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Waldorf College biology majors conduct soil research in Peruvian Amazon

Waldorf College

Forest City, Iowa – Two Waldorf College students have returned from the Peruvian Amazon and will conduct in-depth studies of microbial life in soil samples they obtained on their journey.

Biology major Ashley Lutrick (left) examines a plant type from the Amazon region.

Biology major Ashley Lutrick and biology education major Samantha Sylvara participated in a research expedition arranged by EarthWatch, an international non-profit organization, in Peru’s Pacaya-Samiria National Reserve. For eight days, Lutrick and Sylvara studied the area’s eco-system and biodiversity to serve the larger goal of developing sustainable conservation measures for the region and its inhabitants. Their field research involved studying the effects of human activity and unprecedented flooding on the habitats of birds, including macaws, and of aquatic animals such as caimans and river dolphins. These studies help conservationists to develop strategies to protect indigenous animal species and their food sources and habitats.
Lutrick and Sylvara traveled to Iquitos, the largest city in the Peruvian rainforest, with a diverse group of biologists, teachers and students. “It was neat to hear different opinions and thoughts on the research being done,” said Sylvara who plans to teach high school biology after graduating from Waldorf next year.“This expedition was about working with the indigenous culture and showing them how to use and conserve resources.” Lutrick, also a senior, is preparing for her medical entrance examination this summer. She also plans to base her senior thesis on the fieldwork done in Peru. “I always wanted to do a study-abroad program,” she said.  “This was a great observational study in which we examined how healthy the eco-system is in the rainforest.”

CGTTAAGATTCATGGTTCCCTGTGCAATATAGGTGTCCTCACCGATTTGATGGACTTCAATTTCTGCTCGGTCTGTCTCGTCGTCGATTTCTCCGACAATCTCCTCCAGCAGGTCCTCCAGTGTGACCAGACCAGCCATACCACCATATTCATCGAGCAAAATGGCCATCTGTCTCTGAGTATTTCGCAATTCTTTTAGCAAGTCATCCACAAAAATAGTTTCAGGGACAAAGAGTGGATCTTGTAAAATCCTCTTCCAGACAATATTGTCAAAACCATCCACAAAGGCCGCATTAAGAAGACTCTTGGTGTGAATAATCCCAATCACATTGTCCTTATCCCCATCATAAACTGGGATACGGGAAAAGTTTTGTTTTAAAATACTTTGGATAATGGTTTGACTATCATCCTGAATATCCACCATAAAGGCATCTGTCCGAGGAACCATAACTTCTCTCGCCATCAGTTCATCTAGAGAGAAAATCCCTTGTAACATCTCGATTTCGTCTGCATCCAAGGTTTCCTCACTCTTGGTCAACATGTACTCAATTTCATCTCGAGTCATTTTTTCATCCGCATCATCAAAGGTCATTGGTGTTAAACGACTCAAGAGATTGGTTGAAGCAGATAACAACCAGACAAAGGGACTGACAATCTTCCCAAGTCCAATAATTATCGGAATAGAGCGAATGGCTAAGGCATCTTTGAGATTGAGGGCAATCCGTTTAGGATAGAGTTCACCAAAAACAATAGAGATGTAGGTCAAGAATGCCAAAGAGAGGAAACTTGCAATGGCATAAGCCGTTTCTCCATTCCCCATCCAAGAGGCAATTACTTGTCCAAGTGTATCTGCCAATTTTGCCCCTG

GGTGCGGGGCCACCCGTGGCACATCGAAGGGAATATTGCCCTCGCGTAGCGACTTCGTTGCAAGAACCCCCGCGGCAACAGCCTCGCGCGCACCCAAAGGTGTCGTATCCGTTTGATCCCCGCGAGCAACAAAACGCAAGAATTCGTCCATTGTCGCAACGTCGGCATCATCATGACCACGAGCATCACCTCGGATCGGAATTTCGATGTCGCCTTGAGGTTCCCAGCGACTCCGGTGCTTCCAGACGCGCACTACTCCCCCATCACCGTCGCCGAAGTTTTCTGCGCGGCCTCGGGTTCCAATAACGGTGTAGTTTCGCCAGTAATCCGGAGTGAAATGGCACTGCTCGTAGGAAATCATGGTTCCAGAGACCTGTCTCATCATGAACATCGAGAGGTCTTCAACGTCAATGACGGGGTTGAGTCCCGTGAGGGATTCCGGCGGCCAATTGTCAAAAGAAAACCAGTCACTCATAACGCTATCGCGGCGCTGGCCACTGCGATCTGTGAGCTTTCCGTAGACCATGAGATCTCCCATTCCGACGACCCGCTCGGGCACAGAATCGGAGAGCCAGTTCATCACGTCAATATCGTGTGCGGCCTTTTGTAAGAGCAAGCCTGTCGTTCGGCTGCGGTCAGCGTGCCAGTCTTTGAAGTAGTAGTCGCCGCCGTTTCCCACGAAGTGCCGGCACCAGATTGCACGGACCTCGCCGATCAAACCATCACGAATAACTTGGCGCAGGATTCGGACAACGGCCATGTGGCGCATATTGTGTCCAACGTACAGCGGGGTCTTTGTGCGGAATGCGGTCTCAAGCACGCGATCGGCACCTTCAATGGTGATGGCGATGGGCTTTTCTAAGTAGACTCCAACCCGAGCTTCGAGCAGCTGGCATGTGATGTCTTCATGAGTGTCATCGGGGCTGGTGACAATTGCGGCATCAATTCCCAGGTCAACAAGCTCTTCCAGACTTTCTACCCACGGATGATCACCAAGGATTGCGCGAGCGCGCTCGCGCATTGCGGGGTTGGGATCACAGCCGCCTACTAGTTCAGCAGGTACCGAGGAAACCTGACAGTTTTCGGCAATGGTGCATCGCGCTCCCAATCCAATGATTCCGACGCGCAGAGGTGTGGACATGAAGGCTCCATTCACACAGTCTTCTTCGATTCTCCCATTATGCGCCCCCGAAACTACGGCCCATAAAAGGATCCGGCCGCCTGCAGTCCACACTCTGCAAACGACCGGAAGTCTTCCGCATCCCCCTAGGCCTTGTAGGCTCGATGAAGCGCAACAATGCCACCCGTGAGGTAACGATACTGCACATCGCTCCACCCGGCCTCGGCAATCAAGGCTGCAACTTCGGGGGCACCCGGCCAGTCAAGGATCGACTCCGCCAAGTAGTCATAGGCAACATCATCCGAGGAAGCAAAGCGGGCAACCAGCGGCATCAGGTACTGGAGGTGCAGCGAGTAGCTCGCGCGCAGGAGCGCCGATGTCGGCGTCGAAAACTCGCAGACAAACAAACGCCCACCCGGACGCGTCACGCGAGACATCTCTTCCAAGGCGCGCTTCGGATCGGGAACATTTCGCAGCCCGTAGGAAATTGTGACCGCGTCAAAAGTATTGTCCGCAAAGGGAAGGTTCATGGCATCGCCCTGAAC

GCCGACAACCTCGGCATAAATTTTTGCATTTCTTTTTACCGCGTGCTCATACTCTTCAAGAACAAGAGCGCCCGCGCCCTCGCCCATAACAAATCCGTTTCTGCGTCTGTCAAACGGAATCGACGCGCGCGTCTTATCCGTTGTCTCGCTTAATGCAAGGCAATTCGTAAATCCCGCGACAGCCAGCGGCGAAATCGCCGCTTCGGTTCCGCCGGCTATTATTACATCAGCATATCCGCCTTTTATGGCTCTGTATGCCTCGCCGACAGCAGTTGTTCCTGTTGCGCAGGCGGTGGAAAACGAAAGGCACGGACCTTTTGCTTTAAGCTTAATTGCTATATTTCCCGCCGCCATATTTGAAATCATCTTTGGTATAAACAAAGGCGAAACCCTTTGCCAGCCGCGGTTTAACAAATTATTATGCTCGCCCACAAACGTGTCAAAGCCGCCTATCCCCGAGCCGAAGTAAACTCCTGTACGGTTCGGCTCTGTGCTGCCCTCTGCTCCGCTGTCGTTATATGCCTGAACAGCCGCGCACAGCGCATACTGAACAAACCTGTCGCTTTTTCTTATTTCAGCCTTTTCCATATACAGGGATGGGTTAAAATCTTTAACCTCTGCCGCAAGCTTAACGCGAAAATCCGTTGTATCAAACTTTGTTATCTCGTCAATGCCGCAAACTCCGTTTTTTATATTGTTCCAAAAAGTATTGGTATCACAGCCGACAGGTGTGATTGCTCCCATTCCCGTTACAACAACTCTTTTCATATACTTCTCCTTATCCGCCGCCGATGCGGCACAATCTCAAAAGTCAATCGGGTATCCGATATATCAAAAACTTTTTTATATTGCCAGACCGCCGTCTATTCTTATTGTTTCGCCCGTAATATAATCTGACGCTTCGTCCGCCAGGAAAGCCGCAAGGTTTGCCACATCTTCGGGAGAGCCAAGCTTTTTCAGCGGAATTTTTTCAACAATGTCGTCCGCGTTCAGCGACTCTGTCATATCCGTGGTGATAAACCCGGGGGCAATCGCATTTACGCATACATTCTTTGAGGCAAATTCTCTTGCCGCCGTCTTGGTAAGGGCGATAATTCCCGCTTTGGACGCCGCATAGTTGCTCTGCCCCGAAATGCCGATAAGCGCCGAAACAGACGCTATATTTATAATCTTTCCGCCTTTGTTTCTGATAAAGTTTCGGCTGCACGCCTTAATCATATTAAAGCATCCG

They brought back 16 soil samples, each ranging between five to 10 milligrams, from the reserve. Fromthese samples, Sylvara will study the effect of time spent under the flood plain on soil microbe diversity. Lutrick, on the other hand, will work on two research projects from her findings in the Amazon. Her first project will focus on biodiversity differences of soil microbes in pristine rainforest versus deforested areas. “I’m trying to question what are we killing when we deforest the rainforest? What happens to the soil? Can we remediate the effects of deforestation on microbe biodiversity?” said Lutrick. Secondly, she will look for species of bacteria of the order actinomycetales in the samples. Members of this order produce roughly two thirds of the antibiotics currently in use. Lutrick hopes to discover antibiotic-producing microbes that are effective against antibiotic resistant Staphylococcus aureus.
The soil samples will not only help these two students in their senior thesis, but also have a larger impact on the biology lab of Waldorf College. “This soil is different from any found in all of North America, let alone Iowa. It has microbes that don’t exist here or, probably anywhere else.” said Dr. Paul Bartelt, professor of biology and department chair. “As we come to learn more about these microbes, our students will be able to compare them to local soil microbes and better understand the differences in soils, soil fertility and ecology.”

Ashley and Samantha dance with the Cocama children, the people who live in the upper Amazon region.

Dr. Bartelt added that Lutrick and Sylvara are strengthening the growing tradition of undergraduate research in the department, an aspect of the program that has been promoted for years and continues to thrive. “They are showing others what it takes to ‘go wherever they need to’ to satisfy their curiosity, and to demonstrate the discipline necessary for good research,  that is, carefully collecting good data, analyzing the results and answering their questions,” said Dr. Bartelt. “They will be good additional examples for other students to follow.”
Dr. Gary Coombs, assistant professor of biology and Lutrick’s advisor for this research, said students who participate in hands-on research earn better grades and are more competitive when seeking entry to graduate programs than others. “This trip to Peru was a life-changing experience for our students. We will give them an opportunity to share their enlightening experience with others at Waldorf,” he said. “Having research experience and a venue to present their discoveries helps students acquire and polish skills they will need in both graduate studies and their careers.”
Students funded this trip with the help of biology lab grants, Waldorf College Student Senate, fundraising events organized by the biology club, and their own finances.